Re: Need help deciphering OCW test results
Basically what I reported to Dan was that, I have several rifles which will duplicate exactly what your target shows. While this is definately not representitive of the vast majority of loads and the rifles which shoot them, it does happen.
As Dan mentions, when doing this sort of testing, you will generally see, some grouping which will gradually trend smaller towards the nodes or sweet spots. My point above was that, sometimes however, you see such results as 1.5" groups dropping into .5 groups as well. Normally your groups will go from 1.5" to 1", then so on and so on. Does this mean that you should abandon the use of a load similar to what you have in group #2, not necessarily, as it might be fine. However, it does warrant more testing, as I mentioned.
The rifles I have, which exibit the similar tendencies of your groups, will shoot several loads constantly into 1" to 1.5". However they will drop under .5 with only one load combination of bullet and powder. These particular loads, for these particular rifles, have been repeatable through the years, in varied conditions and through different lots of components. With the changing of component lots, the load might vary a couple of tenths one side or the other of the original powder charge, but get past this particular area, and the groups spreads out drastically.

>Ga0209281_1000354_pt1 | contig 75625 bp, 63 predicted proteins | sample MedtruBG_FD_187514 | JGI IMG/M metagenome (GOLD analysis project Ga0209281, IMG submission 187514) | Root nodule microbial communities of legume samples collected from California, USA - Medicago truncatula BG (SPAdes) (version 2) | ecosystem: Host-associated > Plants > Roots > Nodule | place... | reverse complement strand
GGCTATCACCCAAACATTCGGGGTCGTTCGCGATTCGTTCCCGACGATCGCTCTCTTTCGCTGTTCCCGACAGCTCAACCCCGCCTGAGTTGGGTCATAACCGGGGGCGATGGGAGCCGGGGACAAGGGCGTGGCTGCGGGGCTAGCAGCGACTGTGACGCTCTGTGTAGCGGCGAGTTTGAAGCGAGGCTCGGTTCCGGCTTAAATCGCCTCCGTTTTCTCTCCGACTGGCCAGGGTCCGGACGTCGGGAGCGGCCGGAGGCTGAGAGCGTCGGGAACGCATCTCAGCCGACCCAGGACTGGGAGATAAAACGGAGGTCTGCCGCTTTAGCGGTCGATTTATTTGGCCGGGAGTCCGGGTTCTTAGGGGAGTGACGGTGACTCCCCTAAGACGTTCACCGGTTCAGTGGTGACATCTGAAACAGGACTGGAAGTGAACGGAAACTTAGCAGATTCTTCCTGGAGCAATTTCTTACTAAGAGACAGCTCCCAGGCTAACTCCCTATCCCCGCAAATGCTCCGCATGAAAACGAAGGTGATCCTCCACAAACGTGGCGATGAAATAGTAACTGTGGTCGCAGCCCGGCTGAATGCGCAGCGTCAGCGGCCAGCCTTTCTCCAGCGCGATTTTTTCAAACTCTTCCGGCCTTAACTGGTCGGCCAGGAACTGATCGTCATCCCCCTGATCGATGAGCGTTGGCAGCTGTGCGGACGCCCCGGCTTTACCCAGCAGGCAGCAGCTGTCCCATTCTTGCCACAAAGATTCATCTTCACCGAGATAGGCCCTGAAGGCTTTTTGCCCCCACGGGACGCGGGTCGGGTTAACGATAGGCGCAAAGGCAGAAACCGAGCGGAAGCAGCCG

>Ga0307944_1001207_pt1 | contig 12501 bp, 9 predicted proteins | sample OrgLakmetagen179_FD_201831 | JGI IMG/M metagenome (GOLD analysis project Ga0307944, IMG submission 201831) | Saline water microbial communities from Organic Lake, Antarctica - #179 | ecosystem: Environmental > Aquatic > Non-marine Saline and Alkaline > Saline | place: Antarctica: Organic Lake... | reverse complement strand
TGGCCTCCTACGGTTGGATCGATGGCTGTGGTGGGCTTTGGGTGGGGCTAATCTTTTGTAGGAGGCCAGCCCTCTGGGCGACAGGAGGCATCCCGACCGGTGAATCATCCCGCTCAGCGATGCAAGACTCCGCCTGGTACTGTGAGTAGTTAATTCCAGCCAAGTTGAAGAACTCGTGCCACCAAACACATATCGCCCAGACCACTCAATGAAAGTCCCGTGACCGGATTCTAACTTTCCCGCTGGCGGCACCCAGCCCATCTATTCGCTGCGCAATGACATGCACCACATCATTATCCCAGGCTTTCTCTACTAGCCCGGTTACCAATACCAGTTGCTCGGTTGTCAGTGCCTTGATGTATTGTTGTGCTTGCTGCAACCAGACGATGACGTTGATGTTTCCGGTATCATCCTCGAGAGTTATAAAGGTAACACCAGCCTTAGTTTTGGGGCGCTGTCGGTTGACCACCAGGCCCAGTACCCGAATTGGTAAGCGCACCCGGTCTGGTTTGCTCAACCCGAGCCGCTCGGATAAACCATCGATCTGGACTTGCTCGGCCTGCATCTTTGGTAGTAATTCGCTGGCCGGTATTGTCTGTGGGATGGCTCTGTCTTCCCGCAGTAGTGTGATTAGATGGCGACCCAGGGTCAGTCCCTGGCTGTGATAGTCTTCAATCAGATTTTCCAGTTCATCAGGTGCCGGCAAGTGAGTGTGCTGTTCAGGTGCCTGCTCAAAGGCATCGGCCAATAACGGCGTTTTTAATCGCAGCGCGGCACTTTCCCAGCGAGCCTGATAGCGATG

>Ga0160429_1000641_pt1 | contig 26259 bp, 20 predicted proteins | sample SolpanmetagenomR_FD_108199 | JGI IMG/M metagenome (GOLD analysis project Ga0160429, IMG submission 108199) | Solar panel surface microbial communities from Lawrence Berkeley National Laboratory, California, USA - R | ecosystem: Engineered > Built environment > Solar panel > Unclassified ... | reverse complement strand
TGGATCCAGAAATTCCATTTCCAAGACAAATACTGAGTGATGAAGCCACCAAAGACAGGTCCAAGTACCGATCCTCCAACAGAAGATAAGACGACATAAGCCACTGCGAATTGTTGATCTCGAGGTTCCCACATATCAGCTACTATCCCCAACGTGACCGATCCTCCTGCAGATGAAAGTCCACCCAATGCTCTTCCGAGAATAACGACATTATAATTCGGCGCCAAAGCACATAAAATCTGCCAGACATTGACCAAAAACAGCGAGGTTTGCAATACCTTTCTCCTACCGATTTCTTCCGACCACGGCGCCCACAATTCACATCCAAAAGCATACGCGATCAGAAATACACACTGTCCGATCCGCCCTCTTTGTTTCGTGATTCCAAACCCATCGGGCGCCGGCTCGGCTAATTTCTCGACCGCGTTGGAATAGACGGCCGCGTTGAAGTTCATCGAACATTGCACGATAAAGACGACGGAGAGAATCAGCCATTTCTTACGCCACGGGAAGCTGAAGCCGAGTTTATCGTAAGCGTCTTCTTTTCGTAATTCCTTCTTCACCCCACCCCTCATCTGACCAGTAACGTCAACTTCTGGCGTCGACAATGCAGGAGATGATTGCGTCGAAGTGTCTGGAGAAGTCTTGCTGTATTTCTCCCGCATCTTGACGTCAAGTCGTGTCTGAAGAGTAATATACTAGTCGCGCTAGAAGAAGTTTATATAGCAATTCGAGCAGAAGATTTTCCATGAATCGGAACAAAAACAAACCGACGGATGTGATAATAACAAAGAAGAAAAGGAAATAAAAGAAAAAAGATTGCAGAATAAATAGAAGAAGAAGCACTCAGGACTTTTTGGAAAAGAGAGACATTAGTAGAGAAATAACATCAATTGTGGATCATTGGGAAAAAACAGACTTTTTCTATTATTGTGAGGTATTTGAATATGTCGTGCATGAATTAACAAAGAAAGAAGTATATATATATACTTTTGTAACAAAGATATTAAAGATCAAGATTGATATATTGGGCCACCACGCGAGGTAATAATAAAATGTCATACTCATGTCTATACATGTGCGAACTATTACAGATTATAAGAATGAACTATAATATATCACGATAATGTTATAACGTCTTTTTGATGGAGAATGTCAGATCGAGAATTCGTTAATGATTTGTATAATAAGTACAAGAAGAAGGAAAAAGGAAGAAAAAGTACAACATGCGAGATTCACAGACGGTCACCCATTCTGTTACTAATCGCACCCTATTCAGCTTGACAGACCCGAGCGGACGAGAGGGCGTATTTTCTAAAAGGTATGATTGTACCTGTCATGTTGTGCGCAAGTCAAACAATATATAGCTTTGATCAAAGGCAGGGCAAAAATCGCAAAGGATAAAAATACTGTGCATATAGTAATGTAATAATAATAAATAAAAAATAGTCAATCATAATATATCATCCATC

I agree with what Dan say's on this type of testing. It is always best to have a combination which has a more visable or defined sweet area. This in most cases allows for subtle changes to occure and still maintain the intergity of the load and any ballistic data one might have developed for it. However it can be, as I mention, repeatable within a narrow range as well.
There is merit, from what I have seen through the years, for both the OCW and the Ladder test. In fact I generally incorporate both into my load development. I guess you could call it a hybred. I generally set up a half dozen pasters on a target, and set up my seating dies to be somewhere right at the MAX OAL to allow the rounds to fit the magazine. I then go about shooting somewhere from 3-5 shots at each dot over the chrono and work my way up, with a particular powder. I generally try to get 80%+ densities on my loads so this helps to narrow the choices some. Once I hit an area which somewhat has the velocity I am looking for, and shows some promise, I will drop back to working on the seating depth.
Sometimes it all comes together, sometimes it's a bust. However, when I am done, the end result is generally as good as it gets, with that particular load or rifle. I do have to mention that I have only worked with basically straight factory rifles for the most part and only a couple of customs through the years. However, my process has been the same for all. I look for the best groups, at the velocity level I am trying to reach for a particular load, and the lowest ES and SD. Sometimes however, you don't always get what you want, but thats what keeps it fun.
You on the right track, and based on your other target, obviously both the rifle as well as you, are definately capable of determining the end result.
Mike / Tx
"Heck why would I lie, most folks don't believe the truth when I tell them"